Model Mystery

Steve Huff and his readers have taken on the project of trying to identify the fifty (or so) women depicted in photographs taken by convicted murderer William Richard Bradford. It should be noted that up to 27 of the women have already been identified, and a few of the photographs appear to be of the same individuals. In my opinion, some matches have already been made. I’ve posted a little on his two entries there, but I’ve made some additional matches that I’d like to go a little more in-depth on. I can’t post images in his comments section — only links to images elsewhere — and that’s just not good enough to satisfy me. No offense intended to Steve. Also, I think that the more people working on something like this, the better. That’s why I decided to do an entry on it. Not that my readership is vast, but every little bit helps, right?

I realize the image I’ve posted is too small for making detailed comparisons, but it’s the best that blogger would allow. For larger images, you can use this .pdf file posted at LA County Murders website. Huff also has a good .jpg image posted at his blog and is updating it regularly as the women are identified.

The MSNBC article that was originally at this link has since been altered. Thursday morning, it included the following paragraphs, which I thought were significant:

The case could lead outside California. Bradford has spent time in Illinois, Texas, Florida, Michigan, Oregon and elsewhere.

In the 1970s and ’80s, Bradford, now 60, posed as a freelance photographer in the West Los Angeles area, taking photos of women he met at bars and car races, according to information on the department Web site. He worked as a handyman and sometimes hung out with a motorcycle gang, officers said.

I posted the above excerpts at Huff’s Crime Blog Thursday morning after coming across the file on Rosario Gonzales at The Charley Project, and Steve was kind enough to credit me in his subsequent entry.

The reason I thought it significant is because, during the same time frame as Bradford’s alleged crimes, there was a known serial killer named Christopher Wilder who was responsible for the deaths of several young women across the country from Florida to California. Wilder had an MO much the same as Bradford’s — posing as a photographer in order to entice young women with promises of modeling careers. He liked the same venues for potential victims — bars and car races. Clicking his name will take you to a Crime Library article for a thorough history of his crimes. It includes photos of many of Wilder’s victims. There are, however, a few unaccounted-for young women whose disappearances have been attributed to Christopher Wilder. Their names are Mary Opitz, Colleen Orsborn, Rosario Gonzales, Tammy (or Tammi) Leppert, and Elizabeth Kenyon, all of whom disappeared in Florida under suspicious circumstances. The following is part of a comment I posted under Huff’s first entry on this mystery:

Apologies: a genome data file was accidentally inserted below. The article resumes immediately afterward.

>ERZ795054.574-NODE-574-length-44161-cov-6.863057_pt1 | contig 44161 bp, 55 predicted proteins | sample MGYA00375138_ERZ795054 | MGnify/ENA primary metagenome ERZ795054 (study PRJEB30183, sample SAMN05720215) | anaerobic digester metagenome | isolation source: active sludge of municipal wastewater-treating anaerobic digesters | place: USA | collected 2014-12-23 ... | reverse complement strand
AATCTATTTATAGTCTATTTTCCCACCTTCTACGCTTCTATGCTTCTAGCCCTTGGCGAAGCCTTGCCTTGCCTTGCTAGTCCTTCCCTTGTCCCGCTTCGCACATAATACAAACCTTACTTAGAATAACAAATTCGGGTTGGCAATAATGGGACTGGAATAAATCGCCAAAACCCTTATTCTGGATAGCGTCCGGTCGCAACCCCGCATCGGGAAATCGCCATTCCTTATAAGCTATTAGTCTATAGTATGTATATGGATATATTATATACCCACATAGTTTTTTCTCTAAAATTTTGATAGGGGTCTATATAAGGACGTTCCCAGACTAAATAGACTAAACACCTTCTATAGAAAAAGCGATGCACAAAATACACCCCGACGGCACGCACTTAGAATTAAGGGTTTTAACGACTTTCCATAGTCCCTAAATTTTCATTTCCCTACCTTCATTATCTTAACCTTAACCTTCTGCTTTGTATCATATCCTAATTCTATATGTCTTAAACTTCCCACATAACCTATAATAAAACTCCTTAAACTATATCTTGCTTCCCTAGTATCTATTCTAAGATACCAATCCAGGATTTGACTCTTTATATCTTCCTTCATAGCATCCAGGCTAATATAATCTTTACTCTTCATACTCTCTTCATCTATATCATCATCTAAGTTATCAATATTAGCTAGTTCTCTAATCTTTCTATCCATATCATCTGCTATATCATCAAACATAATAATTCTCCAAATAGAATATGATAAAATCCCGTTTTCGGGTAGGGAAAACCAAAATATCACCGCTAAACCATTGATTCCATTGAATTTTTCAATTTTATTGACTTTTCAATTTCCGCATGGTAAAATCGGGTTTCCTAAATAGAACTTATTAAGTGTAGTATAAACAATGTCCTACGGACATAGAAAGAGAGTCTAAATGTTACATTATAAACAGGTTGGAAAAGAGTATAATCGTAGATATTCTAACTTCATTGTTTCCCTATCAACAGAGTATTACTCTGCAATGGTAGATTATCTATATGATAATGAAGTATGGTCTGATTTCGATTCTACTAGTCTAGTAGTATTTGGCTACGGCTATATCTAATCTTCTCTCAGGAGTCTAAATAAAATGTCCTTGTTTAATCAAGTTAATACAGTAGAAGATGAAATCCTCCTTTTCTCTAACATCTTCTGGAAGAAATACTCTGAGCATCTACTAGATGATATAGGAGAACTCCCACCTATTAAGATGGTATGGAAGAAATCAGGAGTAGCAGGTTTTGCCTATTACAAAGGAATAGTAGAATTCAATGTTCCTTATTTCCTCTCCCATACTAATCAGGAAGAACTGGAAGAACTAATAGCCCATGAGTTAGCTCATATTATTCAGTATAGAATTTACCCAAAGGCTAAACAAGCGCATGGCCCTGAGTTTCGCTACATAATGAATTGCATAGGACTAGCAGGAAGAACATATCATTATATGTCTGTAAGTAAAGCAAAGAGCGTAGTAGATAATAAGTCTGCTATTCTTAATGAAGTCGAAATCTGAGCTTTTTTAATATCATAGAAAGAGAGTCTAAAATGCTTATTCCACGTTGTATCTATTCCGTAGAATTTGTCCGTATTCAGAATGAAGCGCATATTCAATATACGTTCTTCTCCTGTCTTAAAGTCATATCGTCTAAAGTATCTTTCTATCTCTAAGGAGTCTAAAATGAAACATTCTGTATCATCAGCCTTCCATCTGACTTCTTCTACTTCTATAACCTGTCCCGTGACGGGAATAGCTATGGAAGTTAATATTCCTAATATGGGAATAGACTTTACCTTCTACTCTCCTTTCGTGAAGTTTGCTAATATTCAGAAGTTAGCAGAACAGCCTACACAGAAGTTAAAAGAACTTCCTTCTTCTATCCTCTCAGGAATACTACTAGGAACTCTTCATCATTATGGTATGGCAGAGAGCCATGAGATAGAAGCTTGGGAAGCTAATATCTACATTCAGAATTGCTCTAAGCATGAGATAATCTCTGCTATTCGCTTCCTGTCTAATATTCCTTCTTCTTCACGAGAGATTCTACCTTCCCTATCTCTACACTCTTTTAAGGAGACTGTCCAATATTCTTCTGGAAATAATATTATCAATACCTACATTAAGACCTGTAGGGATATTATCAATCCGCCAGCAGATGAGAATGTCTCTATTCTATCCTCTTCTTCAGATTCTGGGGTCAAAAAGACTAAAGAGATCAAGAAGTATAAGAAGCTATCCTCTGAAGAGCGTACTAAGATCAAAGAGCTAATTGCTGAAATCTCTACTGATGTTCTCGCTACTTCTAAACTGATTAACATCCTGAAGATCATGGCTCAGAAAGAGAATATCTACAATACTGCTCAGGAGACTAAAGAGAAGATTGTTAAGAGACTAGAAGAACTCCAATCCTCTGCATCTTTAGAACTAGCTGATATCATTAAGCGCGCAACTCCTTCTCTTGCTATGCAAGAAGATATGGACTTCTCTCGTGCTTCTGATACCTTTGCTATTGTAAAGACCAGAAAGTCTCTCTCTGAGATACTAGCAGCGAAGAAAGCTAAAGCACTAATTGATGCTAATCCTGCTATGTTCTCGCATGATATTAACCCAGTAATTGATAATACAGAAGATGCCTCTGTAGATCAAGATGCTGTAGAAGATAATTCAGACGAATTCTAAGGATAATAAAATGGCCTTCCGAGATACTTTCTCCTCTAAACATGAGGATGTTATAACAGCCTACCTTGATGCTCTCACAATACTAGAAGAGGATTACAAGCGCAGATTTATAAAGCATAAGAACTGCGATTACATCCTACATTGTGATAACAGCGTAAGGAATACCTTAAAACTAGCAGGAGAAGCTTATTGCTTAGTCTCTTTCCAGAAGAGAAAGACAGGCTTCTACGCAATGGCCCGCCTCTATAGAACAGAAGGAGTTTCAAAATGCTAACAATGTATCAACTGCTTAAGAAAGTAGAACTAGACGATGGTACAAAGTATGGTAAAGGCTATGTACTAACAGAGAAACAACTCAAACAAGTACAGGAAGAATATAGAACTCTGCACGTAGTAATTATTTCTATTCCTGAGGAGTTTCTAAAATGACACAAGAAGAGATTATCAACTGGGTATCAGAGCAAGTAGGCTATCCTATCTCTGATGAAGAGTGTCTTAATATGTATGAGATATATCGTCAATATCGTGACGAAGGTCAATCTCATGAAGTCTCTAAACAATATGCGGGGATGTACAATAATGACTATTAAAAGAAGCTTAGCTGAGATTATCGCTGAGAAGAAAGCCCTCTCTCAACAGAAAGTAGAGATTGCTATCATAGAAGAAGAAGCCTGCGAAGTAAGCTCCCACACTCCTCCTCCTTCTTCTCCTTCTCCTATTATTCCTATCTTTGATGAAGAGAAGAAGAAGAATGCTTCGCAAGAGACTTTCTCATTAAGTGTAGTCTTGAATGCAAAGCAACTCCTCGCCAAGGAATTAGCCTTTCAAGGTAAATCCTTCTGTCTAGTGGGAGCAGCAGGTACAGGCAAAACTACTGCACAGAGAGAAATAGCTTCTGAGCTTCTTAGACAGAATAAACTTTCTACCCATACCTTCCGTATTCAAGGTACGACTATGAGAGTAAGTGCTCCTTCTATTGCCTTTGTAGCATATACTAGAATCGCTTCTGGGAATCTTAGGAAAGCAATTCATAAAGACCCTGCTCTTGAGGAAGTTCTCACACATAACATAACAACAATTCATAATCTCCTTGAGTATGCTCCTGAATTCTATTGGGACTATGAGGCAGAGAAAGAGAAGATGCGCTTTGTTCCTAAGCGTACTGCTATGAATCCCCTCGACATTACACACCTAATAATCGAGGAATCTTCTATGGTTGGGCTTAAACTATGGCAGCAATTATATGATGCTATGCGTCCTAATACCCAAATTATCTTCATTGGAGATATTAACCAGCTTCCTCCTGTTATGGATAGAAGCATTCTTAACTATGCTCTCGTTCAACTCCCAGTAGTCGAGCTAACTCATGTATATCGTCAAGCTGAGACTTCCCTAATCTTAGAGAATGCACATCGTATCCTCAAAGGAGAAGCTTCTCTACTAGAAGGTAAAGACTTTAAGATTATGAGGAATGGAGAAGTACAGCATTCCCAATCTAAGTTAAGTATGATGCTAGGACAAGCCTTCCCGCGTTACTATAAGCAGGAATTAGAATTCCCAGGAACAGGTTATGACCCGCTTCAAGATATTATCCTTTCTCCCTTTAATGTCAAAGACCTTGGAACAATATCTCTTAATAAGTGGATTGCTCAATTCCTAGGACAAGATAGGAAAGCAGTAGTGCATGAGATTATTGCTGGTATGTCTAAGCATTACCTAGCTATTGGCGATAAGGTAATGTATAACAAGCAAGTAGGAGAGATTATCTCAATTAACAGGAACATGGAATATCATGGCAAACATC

Anyway, it caused me to wonder if there was any connection between the two men or their supposed victims. Is it just a coincidence that they were playing at the same game during the same time frame and possibly the same geographic locations?

The similarities bothered me enough that I’ve stared at the photos of Wilder’s alleged victims, trying to determine if any of them match the photographs found in William Richard Bradford’s home in 1984. I think I’ve looked at them too long; I see similarities, but I can’t tell if any of them are the same women. For instance, I see similarities between Tammy Leppert and photo #9.